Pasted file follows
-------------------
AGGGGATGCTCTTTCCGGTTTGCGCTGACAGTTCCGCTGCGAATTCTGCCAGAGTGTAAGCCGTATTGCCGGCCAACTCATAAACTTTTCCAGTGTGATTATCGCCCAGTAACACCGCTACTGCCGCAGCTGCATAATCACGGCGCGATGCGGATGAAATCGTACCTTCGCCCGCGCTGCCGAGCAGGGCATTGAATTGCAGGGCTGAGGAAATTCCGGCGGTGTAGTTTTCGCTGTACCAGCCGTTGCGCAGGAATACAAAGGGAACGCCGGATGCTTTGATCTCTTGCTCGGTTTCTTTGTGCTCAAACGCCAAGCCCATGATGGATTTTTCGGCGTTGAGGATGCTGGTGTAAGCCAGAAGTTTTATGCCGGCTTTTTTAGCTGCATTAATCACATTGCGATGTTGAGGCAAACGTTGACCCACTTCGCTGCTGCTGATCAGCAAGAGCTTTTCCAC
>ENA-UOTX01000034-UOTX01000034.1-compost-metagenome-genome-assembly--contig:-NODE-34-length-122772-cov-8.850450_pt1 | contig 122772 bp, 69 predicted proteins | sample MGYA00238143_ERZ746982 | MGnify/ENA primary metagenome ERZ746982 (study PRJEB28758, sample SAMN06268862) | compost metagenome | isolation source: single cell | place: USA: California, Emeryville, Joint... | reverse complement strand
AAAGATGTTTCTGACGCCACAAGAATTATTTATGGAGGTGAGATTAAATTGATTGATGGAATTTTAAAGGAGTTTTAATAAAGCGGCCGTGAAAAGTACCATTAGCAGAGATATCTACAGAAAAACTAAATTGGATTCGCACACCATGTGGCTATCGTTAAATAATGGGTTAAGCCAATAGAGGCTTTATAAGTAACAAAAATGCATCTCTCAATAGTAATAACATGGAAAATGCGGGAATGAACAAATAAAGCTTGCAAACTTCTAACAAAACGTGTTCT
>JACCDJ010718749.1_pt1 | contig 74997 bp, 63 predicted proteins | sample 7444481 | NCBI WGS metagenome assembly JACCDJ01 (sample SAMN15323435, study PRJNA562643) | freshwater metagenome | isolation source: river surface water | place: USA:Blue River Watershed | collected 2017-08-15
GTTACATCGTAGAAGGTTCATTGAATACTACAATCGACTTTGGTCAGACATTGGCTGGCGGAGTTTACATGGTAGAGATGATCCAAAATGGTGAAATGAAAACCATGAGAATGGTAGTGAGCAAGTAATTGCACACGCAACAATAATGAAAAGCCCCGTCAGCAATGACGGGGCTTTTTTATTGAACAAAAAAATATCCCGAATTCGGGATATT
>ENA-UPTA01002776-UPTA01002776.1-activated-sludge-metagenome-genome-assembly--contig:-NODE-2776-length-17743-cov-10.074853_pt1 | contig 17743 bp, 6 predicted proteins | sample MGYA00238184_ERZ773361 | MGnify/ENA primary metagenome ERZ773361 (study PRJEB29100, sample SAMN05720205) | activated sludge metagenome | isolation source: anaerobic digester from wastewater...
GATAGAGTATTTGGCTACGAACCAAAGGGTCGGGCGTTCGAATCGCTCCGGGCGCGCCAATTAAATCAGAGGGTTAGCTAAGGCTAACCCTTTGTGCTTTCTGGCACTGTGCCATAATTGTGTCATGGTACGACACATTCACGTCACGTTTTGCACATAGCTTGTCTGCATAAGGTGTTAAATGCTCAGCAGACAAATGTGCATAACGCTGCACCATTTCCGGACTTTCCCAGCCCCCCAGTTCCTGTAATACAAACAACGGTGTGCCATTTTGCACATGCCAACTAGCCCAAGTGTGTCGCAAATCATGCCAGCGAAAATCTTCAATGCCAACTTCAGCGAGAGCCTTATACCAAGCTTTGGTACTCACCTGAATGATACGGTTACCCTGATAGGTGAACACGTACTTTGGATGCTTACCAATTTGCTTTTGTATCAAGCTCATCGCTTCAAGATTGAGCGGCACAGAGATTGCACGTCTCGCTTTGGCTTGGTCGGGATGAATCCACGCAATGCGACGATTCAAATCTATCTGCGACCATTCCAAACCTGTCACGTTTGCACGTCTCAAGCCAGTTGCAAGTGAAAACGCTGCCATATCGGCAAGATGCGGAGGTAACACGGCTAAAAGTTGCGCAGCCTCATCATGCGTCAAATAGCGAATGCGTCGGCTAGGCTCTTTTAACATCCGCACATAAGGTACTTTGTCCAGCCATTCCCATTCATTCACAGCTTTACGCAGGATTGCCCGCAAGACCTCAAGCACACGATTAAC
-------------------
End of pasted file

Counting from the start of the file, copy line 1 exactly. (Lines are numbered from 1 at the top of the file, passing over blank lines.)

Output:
AGGGGATGCTCTTTCCGGTTTGCGCTGACAGTTCCGCTGCGAATTCTGCCAGAGTGTAAGCCGTATTGCCGGCCAACTCATAAACTTTTCCAGTGTGATTATCGCCCAGTAACACCGCTACTGCCGCAGCTGCATAATCACGGCGCGATGCGGATGAAATCGTACCTTCGCCCGCGCTGCCGAGCAGGGCATTGAATTGCAGGGCTGAGGAAATTCCGGCGGTGTAGTTTTCGCTGTACCAGCCGTTGCGCAGGAATACAAAGGGAACGCCGGATGCTTTGATCTCTTGCTCGGTTTCTTTGTGCTCAAACGCCAAGCCCATGATGGATTTTTCGGCGTTGAGGATGCTGGTGTAAGCCAGAAGTTTTATGCCGGCTTTTTTAGCTGCATTAATCACATTGCGATGTTGAGGCAAACGTTGACCCACTTCGCTGCTGCTGATCAGCAAGAGCTTTTCCAC